In The Adventures of Huckleberry Finn, why doesn't Huck get along with Miss Watson and the Widow Douglas?
Huck finds life with the Widow Douglas and her sister Miss Watson extremely tiresome because of the restrictions they impose upon his freedom. He is not used to living in polite society and finds it oppressive.
The Widow Douglas, she took me for her son, and allowed she would sivilise me; but it was rough living in the house all the time, considering how dismal regular and decent the widow was in all her ways. (Chapter 1).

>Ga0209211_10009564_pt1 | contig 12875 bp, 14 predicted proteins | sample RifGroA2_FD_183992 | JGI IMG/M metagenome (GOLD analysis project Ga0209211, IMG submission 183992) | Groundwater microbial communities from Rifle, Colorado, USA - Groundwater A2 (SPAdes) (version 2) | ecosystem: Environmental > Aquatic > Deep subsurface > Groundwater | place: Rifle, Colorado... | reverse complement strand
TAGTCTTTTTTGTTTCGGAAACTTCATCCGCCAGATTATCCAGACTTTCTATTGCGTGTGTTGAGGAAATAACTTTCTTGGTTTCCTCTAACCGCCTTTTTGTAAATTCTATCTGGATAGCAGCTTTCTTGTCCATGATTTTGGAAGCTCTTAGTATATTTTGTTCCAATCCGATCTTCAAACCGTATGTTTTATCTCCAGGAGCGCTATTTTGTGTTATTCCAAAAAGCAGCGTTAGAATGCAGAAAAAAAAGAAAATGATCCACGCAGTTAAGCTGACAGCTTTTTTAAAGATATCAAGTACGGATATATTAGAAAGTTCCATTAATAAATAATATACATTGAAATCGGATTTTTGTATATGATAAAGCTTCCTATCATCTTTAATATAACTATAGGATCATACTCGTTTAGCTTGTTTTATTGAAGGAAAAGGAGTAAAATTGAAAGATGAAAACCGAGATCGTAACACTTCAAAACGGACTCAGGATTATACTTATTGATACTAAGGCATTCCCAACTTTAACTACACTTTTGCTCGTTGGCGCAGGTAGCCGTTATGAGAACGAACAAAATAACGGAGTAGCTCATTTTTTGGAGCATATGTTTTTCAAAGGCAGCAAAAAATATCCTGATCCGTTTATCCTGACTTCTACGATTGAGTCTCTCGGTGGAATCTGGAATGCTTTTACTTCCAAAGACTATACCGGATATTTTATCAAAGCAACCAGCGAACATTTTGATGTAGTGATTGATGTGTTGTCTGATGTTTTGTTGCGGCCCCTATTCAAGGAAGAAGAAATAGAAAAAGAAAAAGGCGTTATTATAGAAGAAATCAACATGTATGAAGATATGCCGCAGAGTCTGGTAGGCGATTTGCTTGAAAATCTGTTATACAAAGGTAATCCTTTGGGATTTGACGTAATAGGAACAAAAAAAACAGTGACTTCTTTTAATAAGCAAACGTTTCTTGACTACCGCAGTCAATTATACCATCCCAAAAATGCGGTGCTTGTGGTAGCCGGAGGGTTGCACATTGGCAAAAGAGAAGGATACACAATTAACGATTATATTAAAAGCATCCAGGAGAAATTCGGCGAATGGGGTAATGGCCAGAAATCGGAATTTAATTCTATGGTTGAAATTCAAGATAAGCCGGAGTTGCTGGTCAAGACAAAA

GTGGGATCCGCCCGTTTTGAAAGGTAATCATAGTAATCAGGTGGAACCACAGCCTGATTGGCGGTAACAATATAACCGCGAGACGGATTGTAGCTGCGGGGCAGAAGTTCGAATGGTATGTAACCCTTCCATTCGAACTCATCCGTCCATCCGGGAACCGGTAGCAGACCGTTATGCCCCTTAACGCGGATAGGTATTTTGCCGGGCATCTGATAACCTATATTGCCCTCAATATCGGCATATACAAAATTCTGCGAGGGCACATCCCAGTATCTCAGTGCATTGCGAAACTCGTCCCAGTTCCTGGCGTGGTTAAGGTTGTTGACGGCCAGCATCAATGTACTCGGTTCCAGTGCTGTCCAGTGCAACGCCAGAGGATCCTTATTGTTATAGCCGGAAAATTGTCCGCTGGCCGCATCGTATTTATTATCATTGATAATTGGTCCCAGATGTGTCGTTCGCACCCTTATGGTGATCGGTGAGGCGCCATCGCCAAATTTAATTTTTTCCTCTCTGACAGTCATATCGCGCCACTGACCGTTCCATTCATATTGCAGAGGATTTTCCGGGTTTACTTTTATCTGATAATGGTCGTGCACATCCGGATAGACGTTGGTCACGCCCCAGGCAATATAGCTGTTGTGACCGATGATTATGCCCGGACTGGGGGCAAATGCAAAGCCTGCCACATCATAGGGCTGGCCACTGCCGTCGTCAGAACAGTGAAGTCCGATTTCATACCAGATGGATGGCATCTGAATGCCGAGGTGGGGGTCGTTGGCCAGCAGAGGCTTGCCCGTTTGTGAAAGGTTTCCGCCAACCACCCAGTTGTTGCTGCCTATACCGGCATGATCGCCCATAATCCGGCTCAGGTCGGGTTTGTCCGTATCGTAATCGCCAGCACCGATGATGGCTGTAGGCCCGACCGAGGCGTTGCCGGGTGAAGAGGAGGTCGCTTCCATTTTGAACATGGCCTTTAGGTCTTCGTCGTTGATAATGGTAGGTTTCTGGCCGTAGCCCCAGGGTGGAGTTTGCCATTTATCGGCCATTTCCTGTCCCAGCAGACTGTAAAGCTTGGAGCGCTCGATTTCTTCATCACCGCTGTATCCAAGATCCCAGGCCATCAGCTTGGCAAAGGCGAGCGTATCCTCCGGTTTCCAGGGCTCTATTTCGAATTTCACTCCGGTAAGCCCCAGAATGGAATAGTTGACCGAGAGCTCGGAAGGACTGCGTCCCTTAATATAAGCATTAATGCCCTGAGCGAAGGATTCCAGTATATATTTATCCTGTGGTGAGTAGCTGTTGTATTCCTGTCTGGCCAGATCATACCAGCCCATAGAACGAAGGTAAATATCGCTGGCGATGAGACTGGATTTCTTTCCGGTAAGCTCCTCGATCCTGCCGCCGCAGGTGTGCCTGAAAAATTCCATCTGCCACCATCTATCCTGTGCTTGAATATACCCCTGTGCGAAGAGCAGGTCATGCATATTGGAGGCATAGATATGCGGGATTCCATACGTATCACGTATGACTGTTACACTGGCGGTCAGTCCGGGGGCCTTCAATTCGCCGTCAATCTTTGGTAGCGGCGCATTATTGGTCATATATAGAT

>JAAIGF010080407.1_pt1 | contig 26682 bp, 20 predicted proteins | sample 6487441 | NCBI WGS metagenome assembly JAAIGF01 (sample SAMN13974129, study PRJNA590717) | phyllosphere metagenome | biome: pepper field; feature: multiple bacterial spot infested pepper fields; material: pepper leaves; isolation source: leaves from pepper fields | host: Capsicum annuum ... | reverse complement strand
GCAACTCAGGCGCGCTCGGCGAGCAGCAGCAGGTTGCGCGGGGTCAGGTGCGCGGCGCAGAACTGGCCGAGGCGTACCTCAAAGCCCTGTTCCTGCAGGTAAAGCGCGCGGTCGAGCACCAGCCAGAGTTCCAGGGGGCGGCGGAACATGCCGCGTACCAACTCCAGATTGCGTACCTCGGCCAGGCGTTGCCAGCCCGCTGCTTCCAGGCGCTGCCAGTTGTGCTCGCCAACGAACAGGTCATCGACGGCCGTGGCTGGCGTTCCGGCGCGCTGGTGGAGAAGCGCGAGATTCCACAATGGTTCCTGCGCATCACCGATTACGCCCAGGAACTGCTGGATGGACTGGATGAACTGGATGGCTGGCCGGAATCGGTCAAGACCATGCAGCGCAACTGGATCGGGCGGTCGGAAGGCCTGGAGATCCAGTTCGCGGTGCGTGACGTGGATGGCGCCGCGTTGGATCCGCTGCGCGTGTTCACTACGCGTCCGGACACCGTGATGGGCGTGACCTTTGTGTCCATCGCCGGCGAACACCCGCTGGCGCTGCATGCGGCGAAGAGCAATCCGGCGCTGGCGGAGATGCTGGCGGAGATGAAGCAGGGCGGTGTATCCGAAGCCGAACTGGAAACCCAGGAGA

Miss Watson is even more rigid in her ways than the Widow Douglas, and makes things worse for Huck when she comes to live in the household. She is an austerely religious type who lectures Huck severely on heaven and hell and is piqued when he informs her that he wishes he was in ‘the bad place’ (chapter 1)
Gradually, however, Huck does get a bit more used to living with the Widow Douglas, if not Miss Watson, but by the end of the novel, given half the chance he would still prefer to ‘light out’ for the wilds (chapter 43) rather than succumb to the pressures of civilised life once more - this time with another formidable female, Aunt Sally.
Huck’s uncomfortable sojourn with the Widow Douglas and Miss Watson make for a lot of comedy as he generally fails to live up to their requirements, but it also feeds into the book’s larger themes of social oppression and freedom.